Pride 2017: Middle schoolers attend pride with GSA

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Austin’s annual PRIDE parade, originally scheduled earlier in September, was rescheduled to the 30th due to Hurricane Harvey, and the extra time allowed Gay-Straight Alliance (GSA) a chance to get middle schoolers transportation to the parade, which is a new option for ARS.

GSA is a student-run organization that allows students to have a safe place to discuss their gender and sexual identities. Members are offered an opportunity to go to the pride parade through Austin ISD, but this service is only offered to the high schoolers, because the middle schoolers don’t have their own GSA.

Member of the GSA board, Max Webb (9), demonstrates pride alongside Haley McDowell (9). The surrounding students wait in line to get their faces painted.

Middle schools usually actually have their own GSA, and the high schools have their own,” said GSA sponsor Ms. Kim Collins. “The reason for the separation is that a lot of the  topics that are discussed at a high school GSA are not necessarily age-appropriate for a middle school GSA.”

In order for high school GSA members to go to Pride Parade on AISD busses they need to fund raise. Ms. Collins has to figure out transportation, and she has to have enough chaperones to take kids on the trip. The conditions for taking middle schoolers raises the requirements.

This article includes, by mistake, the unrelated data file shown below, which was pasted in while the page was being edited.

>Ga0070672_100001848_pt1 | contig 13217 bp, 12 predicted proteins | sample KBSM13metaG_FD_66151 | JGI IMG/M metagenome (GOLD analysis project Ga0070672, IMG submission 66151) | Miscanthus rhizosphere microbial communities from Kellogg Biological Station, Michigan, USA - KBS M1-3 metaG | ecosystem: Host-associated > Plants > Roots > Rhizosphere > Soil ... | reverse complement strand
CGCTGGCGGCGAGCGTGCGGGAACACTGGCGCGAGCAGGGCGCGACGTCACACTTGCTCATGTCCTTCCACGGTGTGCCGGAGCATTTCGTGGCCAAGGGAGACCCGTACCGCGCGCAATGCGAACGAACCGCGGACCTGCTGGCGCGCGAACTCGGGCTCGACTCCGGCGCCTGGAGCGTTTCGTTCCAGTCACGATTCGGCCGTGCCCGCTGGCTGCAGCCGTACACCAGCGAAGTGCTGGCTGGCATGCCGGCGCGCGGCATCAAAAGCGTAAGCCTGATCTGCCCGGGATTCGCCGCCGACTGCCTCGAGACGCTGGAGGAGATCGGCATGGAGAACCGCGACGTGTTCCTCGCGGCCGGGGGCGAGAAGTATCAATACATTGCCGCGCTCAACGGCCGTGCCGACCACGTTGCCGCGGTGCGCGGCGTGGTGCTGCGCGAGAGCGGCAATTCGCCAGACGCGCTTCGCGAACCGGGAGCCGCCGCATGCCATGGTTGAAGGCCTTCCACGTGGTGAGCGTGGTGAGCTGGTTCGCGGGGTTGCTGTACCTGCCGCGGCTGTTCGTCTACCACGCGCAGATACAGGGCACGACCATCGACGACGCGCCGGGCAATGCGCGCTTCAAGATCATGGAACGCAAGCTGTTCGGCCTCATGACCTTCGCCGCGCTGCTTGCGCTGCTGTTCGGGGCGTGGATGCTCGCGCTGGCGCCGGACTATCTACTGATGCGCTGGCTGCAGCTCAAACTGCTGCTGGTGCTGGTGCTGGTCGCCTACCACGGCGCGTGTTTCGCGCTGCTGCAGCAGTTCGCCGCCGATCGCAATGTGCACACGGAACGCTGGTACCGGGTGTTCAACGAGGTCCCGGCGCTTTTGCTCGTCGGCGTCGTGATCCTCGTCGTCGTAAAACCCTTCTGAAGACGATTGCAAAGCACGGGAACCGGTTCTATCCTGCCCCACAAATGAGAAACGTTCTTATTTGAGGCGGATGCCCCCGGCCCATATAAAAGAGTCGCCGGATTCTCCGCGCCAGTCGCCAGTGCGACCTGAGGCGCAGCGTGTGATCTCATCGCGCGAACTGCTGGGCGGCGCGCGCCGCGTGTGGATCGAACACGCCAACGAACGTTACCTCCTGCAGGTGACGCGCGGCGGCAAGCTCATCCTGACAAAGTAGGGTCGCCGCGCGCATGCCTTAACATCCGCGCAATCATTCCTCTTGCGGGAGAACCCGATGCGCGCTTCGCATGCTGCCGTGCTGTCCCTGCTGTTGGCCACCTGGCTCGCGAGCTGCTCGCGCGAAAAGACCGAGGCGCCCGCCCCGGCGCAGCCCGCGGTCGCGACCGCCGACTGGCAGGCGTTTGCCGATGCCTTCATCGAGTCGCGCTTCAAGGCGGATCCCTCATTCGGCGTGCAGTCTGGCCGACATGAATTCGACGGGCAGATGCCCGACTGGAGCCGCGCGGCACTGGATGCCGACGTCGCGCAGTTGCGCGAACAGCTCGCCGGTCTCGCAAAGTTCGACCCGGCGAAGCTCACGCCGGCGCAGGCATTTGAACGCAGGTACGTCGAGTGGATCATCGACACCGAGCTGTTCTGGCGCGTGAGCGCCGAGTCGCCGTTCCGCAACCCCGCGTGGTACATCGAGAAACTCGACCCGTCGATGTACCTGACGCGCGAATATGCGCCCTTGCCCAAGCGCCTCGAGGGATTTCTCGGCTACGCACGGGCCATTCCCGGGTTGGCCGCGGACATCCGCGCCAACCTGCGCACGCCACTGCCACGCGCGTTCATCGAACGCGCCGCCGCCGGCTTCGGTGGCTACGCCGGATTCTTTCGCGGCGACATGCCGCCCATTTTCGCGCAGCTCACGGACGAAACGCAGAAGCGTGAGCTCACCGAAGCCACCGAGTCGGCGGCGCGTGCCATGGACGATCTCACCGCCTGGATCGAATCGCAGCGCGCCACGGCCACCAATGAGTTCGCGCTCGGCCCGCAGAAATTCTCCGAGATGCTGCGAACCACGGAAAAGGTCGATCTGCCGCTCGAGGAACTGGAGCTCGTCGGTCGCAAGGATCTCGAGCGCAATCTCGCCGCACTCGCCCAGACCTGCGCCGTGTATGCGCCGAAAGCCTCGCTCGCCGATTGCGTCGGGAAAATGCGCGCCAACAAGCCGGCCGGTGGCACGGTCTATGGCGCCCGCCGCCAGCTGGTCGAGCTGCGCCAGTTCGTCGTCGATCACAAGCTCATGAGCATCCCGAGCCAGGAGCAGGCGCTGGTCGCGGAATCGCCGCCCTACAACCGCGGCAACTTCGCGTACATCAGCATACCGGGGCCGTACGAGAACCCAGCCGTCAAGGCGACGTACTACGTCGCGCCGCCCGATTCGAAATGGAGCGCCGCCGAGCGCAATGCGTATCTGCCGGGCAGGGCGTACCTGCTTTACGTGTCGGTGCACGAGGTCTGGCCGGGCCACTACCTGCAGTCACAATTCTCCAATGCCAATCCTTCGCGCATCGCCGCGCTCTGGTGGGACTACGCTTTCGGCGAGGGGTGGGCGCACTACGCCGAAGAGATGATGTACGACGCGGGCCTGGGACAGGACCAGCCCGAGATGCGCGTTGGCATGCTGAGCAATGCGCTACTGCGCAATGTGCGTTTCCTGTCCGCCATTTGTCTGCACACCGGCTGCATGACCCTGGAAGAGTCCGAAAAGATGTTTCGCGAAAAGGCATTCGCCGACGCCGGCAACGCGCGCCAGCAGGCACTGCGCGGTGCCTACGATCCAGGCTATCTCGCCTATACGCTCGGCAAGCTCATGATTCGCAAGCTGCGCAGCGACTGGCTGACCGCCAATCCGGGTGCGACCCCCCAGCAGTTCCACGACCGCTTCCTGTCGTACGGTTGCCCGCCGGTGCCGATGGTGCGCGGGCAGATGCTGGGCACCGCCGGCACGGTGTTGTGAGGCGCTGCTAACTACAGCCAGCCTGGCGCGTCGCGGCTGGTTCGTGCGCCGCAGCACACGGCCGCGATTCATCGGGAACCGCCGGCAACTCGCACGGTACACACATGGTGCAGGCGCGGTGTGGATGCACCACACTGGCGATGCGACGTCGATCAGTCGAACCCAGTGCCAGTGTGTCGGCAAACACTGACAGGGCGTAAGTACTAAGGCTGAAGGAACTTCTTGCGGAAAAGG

GSA Board Member, Max Webb (9), and Izzy Ochoa (8) are draped in the homosexaul pride and the pansexual pride flags. The streets are lined with people preparing to march.

“The extra time allowed me to work out with administration how we would do the separation, because with the district middle schoolers actually travel separate from the high schoolers,” said Ms. Collins. “Having that extra time gave me the means to set up permission slips for middle school, as well as providing transportation for middle school.”

The middle schoolers heard about the change almost immediately, and some of the 8th graders seemed to be especially eager for the chance to attend the parade.

Viktoria Hunt (8) gets face paint of a flag before the parade begins.

“I’m just looking forward to seeing a bunch of people who are in the same community as I am,” Izzy Ochoa (8) said.

Overall, the middle schoolers felt a sense of acceptance and anticipation when they found out they’d be able to go.

This year, when I found out that it was just going be high schoolers it was kind of disappointing,” Cassy Steuerwald (8) said. “Having the chance to go, because I’ve never been to a pride parade, I feel like that’s a big part of being in the community, so it’s a great opportunity.”

 

Kaia Newton is a photographer, cross country runner, and a new addition to the Polaris Press staff. This is their first year as a writer, and they were most excited to be able to express themselves through their writing, as well as create new bonds with other members of the staff. Kaia also happens to be a board member for ARS’ Real Talk and is a huge social justice advocate. They also are a lover of reading and are even a member of the Library Minions. Aside from school, Kaia also does aerial art on the side, meaning they love doing art using silk.

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